I came to both styles of music at the same time, as a complete outsider, with no family connection, no personal history, and no familiarity with either idiom.  As a result I like both musics almost equally and see more similarities than differences.  I would consider both to be musically complete - containing all the melody and rhythm required when played by a solo instrument, but also conducive to an ensemble format where 20+ players can all play together.
The Blue Ridge Mountains - just west of Charlottesville, VA
Irish and Old-Time each come from aural traditions where you learn by ear and play by heart, forgoing classical training and scales and exercises in favor of simply learning the tunes.  There really aren't any other music communities happening in Richmond where large groups of amateur musicians get together simply for fun to play instrumental folk music in unison without taking "breaks" or solos.  Not blues, not jazz, not bluegrass, not acoustic guitar jams, not ukulele clubs.  Nope - in that respect Old-time and Irish are pretty similar...and valuable.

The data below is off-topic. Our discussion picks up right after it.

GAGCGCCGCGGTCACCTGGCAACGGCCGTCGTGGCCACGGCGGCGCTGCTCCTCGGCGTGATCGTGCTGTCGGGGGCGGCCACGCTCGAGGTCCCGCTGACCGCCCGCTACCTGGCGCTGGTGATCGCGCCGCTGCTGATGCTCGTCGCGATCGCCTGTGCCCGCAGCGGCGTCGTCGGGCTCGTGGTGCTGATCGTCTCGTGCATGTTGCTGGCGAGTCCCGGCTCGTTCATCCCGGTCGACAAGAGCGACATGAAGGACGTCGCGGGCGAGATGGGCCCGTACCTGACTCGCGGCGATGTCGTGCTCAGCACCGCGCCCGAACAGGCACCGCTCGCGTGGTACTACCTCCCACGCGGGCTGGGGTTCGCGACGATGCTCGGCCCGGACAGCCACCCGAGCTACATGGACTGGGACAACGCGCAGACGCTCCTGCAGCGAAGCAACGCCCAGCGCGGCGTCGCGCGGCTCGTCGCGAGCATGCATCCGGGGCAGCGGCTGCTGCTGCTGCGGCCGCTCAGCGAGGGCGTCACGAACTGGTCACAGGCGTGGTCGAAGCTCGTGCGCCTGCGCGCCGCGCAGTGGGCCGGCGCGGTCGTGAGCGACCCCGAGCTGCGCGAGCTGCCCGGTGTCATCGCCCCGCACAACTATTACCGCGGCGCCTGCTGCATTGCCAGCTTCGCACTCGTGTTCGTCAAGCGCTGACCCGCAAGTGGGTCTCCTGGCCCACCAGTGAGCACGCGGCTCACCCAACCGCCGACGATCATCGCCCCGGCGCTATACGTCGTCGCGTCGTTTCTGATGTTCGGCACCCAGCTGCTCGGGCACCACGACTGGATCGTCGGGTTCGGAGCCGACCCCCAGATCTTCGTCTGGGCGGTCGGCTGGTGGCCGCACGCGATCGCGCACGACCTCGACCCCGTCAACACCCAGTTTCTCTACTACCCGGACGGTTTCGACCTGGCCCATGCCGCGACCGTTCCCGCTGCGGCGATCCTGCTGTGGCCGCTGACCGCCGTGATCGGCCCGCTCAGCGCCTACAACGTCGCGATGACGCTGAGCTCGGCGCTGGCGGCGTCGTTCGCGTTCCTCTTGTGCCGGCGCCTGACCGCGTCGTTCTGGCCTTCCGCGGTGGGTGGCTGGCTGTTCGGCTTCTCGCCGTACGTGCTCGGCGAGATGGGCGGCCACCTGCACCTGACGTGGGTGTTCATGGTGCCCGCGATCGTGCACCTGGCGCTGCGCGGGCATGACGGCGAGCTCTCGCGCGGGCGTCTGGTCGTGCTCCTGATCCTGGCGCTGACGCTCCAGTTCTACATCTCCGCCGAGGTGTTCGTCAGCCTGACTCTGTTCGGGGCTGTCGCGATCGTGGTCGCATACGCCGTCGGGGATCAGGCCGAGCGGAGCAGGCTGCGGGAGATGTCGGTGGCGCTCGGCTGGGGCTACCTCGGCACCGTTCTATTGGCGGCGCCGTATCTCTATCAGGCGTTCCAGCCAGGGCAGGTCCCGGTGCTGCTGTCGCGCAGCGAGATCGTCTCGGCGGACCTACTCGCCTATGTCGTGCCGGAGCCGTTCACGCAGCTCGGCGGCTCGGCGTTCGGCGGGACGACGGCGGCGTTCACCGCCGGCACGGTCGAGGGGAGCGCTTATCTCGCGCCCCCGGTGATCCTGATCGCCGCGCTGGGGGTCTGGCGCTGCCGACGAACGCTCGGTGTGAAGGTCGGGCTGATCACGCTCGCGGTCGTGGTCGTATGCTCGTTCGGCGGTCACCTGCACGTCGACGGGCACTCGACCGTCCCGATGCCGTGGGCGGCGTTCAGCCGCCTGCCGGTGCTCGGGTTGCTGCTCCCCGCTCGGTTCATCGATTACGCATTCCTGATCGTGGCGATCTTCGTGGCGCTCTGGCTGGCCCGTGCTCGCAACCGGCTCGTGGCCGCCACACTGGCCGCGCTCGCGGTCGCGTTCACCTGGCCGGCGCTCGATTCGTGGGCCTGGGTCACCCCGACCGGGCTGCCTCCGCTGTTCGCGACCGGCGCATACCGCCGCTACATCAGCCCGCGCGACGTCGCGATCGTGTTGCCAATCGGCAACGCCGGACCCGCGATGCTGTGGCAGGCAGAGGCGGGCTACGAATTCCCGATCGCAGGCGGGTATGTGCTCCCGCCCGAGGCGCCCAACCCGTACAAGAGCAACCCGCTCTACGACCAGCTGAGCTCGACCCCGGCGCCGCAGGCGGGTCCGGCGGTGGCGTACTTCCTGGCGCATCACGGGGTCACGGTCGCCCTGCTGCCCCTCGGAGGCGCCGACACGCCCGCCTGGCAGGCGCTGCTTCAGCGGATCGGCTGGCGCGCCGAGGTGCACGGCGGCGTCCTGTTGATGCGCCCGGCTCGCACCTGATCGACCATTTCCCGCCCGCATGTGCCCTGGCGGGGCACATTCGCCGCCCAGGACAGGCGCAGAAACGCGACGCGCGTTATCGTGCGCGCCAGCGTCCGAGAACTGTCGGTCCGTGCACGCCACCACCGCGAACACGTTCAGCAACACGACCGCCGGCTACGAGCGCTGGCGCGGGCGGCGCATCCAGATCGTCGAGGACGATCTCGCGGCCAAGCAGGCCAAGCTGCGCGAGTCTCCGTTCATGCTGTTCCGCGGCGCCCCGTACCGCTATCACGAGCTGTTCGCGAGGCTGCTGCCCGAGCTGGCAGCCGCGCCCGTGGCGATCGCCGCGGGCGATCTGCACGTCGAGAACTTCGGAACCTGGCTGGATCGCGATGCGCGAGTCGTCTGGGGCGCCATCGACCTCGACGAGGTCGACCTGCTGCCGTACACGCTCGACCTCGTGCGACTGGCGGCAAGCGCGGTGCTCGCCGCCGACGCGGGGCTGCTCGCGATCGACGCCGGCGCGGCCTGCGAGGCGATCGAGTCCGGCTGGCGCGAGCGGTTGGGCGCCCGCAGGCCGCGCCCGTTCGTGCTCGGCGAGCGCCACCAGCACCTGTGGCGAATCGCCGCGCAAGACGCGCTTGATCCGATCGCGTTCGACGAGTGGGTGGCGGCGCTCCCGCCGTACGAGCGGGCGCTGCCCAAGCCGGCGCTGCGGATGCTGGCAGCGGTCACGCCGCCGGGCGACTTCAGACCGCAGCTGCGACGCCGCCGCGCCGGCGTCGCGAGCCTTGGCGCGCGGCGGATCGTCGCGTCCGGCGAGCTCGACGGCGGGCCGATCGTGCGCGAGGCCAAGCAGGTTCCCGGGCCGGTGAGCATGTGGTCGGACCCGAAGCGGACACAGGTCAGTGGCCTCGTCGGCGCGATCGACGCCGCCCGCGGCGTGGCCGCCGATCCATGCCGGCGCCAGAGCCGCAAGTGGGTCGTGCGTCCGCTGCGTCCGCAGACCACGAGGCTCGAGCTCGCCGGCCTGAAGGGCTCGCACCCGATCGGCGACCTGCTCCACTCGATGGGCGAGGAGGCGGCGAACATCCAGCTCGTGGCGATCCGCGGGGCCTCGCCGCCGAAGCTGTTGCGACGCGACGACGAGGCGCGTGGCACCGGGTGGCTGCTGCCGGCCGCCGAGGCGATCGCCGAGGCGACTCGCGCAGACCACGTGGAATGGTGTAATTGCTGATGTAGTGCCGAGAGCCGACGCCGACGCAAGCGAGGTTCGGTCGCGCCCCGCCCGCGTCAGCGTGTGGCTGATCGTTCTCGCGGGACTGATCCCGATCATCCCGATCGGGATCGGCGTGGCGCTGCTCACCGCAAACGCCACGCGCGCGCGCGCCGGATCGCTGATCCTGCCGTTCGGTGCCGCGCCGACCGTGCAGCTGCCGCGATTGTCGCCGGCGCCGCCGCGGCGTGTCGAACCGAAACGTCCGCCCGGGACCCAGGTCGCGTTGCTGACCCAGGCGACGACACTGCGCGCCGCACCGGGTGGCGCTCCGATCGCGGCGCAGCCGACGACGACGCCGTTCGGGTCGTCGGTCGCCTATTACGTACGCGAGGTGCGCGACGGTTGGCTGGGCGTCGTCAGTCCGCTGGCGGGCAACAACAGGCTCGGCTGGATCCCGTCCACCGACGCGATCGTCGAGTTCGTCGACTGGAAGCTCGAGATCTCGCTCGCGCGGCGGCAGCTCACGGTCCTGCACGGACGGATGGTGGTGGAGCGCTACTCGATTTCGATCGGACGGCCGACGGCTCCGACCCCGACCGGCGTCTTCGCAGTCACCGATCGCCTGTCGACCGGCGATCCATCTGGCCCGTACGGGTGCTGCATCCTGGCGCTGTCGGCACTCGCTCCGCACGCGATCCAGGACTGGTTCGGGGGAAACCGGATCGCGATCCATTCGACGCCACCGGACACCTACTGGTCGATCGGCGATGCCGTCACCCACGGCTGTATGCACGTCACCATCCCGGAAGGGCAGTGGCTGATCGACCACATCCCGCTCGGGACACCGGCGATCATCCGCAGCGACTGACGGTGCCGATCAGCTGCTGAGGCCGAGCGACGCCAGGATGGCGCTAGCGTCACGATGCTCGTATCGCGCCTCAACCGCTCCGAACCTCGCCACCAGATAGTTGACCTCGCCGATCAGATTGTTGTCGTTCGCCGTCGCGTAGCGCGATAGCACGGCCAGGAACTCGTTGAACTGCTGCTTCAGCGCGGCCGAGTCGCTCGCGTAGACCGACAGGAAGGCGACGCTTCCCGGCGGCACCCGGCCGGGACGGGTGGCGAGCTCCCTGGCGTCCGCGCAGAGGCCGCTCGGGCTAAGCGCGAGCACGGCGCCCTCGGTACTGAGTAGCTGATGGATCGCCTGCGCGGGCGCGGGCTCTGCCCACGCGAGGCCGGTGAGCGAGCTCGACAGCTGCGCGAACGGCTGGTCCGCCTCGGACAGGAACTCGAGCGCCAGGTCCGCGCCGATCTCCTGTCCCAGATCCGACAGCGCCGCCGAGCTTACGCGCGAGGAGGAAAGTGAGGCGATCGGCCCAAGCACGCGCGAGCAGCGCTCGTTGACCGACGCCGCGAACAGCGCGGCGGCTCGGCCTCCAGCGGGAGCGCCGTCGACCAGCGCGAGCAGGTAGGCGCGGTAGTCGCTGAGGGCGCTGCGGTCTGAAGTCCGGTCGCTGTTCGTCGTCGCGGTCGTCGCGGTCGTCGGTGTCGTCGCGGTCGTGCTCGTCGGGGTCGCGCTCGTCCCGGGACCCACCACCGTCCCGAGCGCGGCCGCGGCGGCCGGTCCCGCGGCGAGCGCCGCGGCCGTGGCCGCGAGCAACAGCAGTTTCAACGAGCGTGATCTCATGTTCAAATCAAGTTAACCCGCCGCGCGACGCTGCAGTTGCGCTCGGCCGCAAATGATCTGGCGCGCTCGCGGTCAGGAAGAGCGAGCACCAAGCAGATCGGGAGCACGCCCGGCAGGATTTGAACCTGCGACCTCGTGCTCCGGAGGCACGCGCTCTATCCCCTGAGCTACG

I cherish both the Cary Street Old-time jam and the Irish session at Rosie's as places to hear each type of music in a pure form from experienced musicians.  Cary St. is like a mini festival jam, where you get to go into a hypnotic, zen-like state for 3+ hours in a Deadhead bar on a Sunday afternoon while the music passes right through you at breakneck speeds.  Meanwhile, the Rosie's session takes place in Richmond's best and most authentic Irish pub, where the craic and the Guinness both flow freely.  Mad amounts of tunes come and go during the course of an evening.  As an ancillary member and newcomer to each of these gatherings, at this point I observe as much as I participate, although with each passing week I hope to understand more.